The Interphone study, which has not yet been published, pools data from 13 countries and is coordinated by the International Agency for Research on Cancer (IARC). It involves case-control studies that compared the mobile phone use of a group of people with head tumours to that of a similar group who did not have such tumours. Results so far found no increased risk among people who had been using mobile phones for 10 years or more, neither for glioma nor meningioma nor tumours of the parotid gland.

Absorption of radiofrequency fields from mobile phones is concentrated in a small part of the head near the handset. In practice, whether the phone is preferably held to the right or the left side of the head will lead to a different exposure.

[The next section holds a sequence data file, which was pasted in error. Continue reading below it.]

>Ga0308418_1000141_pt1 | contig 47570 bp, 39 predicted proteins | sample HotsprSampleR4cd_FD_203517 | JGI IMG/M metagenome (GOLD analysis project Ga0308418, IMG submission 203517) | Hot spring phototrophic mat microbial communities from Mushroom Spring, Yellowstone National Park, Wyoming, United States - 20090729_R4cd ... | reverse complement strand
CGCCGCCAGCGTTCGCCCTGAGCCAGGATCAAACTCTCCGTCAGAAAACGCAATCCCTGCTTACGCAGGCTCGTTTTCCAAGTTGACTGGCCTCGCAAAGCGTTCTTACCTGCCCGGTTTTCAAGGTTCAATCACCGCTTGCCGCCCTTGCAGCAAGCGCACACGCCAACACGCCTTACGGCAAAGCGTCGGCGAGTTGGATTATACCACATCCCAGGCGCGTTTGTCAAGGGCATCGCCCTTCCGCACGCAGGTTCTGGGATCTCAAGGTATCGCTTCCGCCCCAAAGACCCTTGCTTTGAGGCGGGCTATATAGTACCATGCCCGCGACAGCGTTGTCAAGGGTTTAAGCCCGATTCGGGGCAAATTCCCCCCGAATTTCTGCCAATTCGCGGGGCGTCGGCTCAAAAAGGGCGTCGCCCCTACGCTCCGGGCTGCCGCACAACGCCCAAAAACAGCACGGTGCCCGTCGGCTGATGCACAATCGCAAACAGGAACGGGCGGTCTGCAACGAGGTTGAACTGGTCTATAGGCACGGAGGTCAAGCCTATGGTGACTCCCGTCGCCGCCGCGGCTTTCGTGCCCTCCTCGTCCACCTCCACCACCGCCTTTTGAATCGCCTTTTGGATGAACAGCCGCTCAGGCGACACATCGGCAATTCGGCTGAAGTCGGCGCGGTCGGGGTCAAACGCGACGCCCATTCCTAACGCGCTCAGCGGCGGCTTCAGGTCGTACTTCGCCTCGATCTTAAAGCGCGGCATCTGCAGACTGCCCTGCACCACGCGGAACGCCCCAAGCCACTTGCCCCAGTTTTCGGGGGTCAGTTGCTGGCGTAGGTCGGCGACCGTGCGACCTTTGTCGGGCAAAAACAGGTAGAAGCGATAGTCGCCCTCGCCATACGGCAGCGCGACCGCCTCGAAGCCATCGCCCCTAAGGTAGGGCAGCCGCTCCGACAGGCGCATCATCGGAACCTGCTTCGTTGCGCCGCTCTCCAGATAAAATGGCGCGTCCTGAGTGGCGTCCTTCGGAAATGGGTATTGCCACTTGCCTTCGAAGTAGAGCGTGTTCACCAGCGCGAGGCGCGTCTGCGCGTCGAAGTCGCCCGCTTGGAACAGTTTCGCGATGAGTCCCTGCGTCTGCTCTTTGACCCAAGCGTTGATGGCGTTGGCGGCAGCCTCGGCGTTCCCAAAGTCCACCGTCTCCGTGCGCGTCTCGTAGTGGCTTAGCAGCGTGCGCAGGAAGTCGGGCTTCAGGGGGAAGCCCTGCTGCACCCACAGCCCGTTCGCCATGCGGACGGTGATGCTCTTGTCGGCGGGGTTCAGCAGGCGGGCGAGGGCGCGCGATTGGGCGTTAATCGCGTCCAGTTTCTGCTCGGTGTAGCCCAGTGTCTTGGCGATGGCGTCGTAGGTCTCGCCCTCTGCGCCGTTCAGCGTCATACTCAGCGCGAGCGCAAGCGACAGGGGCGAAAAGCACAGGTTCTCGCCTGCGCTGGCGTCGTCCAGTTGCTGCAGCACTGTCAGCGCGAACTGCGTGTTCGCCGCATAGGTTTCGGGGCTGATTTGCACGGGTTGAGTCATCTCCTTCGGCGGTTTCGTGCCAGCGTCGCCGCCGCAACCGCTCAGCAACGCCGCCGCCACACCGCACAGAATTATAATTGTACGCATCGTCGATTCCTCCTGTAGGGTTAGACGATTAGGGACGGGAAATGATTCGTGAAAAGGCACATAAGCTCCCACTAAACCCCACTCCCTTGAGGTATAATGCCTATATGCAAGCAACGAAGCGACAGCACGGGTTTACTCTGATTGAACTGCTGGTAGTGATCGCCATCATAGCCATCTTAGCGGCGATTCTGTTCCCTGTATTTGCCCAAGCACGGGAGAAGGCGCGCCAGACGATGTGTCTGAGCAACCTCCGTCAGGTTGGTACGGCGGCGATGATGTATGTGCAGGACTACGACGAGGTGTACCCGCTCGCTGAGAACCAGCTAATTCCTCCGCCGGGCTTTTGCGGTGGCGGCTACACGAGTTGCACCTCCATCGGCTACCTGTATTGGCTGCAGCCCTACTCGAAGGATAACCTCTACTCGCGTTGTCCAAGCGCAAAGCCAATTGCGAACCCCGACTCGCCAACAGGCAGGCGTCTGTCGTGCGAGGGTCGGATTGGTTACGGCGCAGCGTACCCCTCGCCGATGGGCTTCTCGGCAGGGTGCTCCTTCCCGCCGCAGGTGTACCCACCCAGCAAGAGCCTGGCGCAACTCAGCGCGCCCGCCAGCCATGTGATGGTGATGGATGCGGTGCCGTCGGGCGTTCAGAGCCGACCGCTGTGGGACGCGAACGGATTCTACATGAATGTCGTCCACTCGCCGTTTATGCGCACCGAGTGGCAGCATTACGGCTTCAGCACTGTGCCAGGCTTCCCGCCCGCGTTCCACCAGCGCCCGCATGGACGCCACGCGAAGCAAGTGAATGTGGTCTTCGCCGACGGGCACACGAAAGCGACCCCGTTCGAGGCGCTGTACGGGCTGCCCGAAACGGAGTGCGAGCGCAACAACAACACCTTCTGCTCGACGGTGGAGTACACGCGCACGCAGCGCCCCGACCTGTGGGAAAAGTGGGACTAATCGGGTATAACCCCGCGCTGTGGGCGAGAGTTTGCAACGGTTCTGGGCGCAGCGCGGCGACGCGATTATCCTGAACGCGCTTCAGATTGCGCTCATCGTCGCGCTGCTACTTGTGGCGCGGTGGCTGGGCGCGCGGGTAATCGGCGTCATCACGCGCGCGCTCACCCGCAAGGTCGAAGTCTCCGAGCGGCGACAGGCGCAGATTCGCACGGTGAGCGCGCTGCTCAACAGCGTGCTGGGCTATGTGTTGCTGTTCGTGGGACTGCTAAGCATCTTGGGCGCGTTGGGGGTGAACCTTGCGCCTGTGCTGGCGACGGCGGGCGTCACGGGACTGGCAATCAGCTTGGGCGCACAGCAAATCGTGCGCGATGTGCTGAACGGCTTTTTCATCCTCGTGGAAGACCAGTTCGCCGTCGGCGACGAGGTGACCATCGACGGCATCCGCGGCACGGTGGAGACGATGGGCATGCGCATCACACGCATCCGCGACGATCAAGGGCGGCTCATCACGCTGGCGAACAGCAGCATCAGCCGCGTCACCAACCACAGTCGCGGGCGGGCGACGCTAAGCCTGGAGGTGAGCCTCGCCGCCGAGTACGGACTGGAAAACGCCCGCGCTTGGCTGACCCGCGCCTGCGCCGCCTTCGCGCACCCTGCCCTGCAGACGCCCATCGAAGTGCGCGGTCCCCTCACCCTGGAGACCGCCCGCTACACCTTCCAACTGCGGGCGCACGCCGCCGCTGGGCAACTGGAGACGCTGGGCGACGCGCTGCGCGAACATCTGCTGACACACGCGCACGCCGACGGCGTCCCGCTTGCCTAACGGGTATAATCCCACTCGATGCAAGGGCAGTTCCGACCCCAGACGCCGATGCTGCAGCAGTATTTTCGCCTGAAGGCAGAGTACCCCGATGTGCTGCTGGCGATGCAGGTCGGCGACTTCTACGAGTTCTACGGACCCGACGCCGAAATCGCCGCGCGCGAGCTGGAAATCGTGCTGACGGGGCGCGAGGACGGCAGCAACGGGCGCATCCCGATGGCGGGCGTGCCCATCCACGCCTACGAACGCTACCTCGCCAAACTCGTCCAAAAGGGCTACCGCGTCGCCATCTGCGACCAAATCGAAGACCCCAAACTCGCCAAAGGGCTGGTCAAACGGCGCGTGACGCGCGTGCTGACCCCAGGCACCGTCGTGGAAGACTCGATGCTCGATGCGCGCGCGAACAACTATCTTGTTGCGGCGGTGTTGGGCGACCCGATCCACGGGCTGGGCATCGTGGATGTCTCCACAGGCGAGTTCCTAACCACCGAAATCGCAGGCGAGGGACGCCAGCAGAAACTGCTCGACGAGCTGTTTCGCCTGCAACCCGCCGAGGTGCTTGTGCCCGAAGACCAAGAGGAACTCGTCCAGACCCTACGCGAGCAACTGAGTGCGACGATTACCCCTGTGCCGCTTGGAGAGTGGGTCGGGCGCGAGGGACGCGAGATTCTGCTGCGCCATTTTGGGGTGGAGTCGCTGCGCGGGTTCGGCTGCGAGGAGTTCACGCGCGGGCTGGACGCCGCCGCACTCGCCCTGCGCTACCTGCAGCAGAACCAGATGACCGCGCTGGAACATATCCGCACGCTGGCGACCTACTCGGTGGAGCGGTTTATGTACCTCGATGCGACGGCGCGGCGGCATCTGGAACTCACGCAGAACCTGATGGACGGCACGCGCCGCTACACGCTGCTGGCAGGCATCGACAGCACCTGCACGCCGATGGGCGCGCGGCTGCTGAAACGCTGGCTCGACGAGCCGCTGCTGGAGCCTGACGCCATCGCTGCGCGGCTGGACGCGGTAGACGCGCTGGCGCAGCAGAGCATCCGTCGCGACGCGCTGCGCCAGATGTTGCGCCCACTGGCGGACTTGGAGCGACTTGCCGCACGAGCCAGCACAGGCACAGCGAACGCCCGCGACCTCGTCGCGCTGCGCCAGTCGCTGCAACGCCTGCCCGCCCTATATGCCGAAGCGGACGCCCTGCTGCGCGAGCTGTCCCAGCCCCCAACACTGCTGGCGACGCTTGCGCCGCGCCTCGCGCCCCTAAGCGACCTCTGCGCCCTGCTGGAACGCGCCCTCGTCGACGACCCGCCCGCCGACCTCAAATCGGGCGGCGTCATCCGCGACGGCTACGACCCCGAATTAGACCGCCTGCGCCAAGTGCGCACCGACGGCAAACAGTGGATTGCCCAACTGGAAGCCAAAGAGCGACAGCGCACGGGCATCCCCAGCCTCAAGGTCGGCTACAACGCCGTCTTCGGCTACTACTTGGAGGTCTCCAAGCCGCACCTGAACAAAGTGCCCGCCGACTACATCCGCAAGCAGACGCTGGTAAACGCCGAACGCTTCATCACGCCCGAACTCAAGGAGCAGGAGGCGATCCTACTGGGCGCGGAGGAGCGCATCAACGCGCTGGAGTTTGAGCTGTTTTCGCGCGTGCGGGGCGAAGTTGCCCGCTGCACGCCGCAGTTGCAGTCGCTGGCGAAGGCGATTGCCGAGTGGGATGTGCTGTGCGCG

Case-control studies compare the mobile phone use of a group of people with head tumours to that of a similar “control group” without such tumours. When patients with a head tumour are asked about their preferred side of phone use, it may be difficult for them to remember and their answers might be biased by the fact that they know which side of their head is affected by the tumour. People in the control group, without such tumour, are less likely to be biased, since they do not know which side of their head will be relevant for analyses. This problem had already been identified in the very first such study which observed an increased tumour risk on the side that was said to be preferred and a decreased risk on the opposite side, whereas there should not have been a decrease in risk on the opposite side compared to the control group. That was found in one study, but there was, in that particular case, no correlation between an increase in exposure and an increase in risk on the preferred side. It remains unclear whether findings of studies reporting an increased risk of tumours on the preferred side are due to bias alone or also to actual effects.